The protesters from the Save East River Park movement returned to the park today, with a march that began in Tompkins Square Park further north and ended at the East River Park Amphitheater.
Not a great deal seems to have changed since the last time that I photographed a protest in the park. The powers-that-be in the city still seem to be ever more determined to push forward with a plan that will completely level the thriving park, destroy thousands of mature trees, and take the park out of service for an optimistic minimum of five years (according to the plan) and probably very much longer.
The protesters, for their part, are unanimously opposed to the city’s new plan, although it’s not always clear what they propose to do instead. Most agree that some kind of flood protection for Manhattan’s low-lying Lower East Side is necessary, but few favor the city’s new approach to achieving that goal. Some favor reviving an earlier plan developed in consultation with the community by Danish architects Bjarke Ingels Group. Their plan had the virtue of not razing the entire park, but advocates of the city’s plan argue that it would see increasingly large parts of the park intermittently or permanent submerged by rising waters. Non-specialists have suggested still more ambitious proposals, including incidentally burying the FDR Drive – an unpopular urban highway that skirts the park – underground and extending the park over the top of it. I’d personally be delighted to see that happen, but I'm not optimistic; New York officials still hesitate to do anything that would seriously inconvenience car owners.
The exact reasons why the city is so committed to their new plan remain mysterious. East River Park Action successfully used Freedom of Information Law (FOIL) to obtain the Value Engineering Study used by the city to justify the plan. The city began by denying that any such study existed. Forced to admit that it did, the planners grudgingly turned over a document in which the relevant sections had been redacted into oblivion, as if they were vital secrets of national security, rather than a sober discussion of the fate of a public open space. A version with fewer redactions has finally been released, but unanswered questions still remain.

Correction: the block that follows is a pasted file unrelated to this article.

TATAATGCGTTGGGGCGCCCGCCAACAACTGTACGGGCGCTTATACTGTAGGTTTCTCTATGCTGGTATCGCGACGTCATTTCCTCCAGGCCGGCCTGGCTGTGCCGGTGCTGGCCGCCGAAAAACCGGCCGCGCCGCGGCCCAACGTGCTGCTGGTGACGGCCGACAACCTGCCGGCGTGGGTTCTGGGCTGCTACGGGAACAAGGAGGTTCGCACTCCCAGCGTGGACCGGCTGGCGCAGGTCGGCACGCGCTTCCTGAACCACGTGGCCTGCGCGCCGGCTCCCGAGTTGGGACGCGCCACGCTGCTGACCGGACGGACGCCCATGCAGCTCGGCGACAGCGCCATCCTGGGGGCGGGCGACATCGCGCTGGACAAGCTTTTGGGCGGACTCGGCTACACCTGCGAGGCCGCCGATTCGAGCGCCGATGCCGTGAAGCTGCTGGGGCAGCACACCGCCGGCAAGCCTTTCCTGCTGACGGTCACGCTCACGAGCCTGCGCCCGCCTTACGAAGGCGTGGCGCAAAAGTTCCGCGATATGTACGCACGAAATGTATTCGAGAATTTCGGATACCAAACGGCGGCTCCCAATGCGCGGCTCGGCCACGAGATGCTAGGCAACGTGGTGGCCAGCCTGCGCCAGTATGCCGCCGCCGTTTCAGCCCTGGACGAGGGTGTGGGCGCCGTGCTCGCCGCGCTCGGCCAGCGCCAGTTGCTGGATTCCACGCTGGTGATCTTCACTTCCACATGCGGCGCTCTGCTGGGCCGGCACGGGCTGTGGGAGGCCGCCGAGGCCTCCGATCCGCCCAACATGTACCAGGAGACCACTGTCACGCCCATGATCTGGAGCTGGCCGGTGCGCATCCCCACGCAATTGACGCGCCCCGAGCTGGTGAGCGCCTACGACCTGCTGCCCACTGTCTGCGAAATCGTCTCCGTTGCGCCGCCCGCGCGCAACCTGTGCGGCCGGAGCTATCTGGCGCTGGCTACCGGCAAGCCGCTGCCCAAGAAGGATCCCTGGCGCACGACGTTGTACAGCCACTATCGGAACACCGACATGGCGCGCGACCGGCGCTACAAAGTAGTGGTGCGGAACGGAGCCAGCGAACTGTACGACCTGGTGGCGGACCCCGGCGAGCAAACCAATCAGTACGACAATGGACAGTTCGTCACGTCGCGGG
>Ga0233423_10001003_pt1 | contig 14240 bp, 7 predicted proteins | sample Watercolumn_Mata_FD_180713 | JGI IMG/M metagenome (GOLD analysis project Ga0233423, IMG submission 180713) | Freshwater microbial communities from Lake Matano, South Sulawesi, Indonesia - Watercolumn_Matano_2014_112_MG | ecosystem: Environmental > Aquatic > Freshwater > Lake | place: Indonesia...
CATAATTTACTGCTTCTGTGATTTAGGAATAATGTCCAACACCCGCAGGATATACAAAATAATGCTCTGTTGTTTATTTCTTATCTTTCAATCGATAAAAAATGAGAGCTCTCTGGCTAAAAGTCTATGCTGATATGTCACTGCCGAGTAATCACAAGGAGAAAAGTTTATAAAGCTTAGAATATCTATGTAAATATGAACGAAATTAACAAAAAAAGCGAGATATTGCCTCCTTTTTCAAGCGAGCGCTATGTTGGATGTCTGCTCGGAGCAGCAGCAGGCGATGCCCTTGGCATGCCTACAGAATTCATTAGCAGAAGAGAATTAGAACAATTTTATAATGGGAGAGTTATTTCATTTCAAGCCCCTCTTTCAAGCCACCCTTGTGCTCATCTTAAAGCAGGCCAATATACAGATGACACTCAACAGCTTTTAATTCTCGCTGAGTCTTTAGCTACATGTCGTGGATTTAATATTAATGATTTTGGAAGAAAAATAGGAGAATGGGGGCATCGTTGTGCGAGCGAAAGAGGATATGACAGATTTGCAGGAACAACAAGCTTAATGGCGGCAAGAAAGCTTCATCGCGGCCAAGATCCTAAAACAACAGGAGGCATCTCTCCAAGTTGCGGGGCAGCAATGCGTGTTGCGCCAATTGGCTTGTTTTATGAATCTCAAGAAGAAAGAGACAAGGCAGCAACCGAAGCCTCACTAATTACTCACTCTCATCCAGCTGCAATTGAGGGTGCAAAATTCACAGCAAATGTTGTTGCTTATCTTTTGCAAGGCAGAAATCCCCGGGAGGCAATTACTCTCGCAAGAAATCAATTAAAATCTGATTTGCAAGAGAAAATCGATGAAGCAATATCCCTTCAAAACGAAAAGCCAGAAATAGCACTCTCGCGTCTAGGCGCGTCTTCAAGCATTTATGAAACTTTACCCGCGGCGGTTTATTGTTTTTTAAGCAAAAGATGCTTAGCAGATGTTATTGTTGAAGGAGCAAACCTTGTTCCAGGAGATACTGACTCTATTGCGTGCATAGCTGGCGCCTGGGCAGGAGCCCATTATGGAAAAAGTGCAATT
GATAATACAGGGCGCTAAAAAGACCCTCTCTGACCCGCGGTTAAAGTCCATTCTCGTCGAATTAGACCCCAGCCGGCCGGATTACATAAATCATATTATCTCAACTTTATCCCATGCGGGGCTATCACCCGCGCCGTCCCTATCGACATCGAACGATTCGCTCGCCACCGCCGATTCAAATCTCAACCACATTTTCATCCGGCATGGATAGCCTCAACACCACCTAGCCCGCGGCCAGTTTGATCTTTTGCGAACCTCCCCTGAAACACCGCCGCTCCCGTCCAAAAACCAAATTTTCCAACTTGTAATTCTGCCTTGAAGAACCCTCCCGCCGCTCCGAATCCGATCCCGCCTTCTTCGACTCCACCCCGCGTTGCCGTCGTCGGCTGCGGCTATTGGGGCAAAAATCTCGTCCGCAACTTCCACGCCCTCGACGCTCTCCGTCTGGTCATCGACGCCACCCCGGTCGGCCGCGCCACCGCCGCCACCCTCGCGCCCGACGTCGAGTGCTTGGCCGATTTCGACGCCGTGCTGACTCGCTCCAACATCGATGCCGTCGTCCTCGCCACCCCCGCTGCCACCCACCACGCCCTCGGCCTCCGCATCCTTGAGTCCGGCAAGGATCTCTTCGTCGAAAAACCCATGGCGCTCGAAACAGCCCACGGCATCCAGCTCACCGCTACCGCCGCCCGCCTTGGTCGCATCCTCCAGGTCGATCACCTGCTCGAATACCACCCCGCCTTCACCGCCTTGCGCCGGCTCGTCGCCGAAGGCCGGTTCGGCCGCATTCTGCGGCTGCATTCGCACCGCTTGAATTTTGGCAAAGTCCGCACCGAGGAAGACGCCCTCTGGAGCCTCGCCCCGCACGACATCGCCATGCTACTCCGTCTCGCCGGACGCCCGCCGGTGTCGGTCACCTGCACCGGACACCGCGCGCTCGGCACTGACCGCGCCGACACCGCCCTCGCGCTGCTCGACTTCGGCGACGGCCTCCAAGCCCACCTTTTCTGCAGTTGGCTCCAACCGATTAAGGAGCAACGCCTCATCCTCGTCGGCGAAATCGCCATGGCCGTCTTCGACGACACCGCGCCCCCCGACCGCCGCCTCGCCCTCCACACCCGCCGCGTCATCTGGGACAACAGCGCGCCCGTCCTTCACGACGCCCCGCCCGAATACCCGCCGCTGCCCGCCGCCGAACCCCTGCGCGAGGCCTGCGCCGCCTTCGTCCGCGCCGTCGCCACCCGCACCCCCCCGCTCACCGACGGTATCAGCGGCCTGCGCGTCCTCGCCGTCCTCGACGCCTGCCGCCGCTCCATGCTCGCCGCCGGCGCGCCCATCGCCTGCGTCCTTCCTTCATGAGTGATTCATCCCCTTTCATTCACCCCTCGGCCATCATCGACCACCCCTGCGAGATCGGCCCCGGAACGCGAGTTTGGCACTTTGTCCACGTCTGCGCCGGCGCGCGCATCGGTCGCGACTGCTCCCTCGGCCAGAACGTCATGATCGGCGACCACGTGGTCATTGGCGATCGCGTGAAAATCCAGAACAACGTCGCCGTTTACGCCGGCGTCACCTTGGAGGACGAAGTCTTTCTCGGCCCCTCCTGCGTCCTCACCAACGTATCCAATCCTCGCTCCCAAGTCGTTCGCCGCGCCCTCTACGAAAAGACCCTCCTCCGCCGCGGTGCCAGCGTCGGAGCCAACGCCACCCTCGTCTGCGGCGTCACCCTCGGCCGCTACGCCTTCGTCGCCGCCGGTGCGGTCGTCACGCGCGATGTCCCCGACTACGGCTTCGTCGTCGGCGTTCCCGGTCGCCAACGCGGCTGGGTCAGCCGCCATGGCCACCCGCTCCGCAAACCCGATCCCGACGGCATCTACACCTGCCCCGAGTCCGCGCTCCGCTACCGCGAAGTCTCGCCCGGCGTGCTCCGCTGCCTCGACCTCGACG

The city’s sudden imposition of a new and ambitious plan developed with no community oversight or involvement was enough to persuade many people that something fishy was going on. The subsequent shenanigans around the Value Engineering Study have only fanned the flames of suspicion. One popular theory is that there are secret plans to turn over part of the park to real-estate developers, perhaps using a budget shortfall as justification. Already, the lowest bids from contractors to do just part of the work substantially exceed the city’s budget for the whole project. I will be furiously angry but not in the least surprised when some future administration turns around and announces that regrettably the work cannot be completed unless the most desirable parcels of the park are handed over to private business for development to offset the costs. As one gentleman at the protest commented, “It’s a land grab. It‘s a land grab.”
It‘s hard to know how this will play out. The city seems determined to impose their new plan. Protest groups are equally determined that they won’t. The only things we can say for certain at this point are that the work won’t be done in five years and it won’t come in anywhere close to the already gigantic budget. And that today’s march will definitely not be the last such protest in East River Park.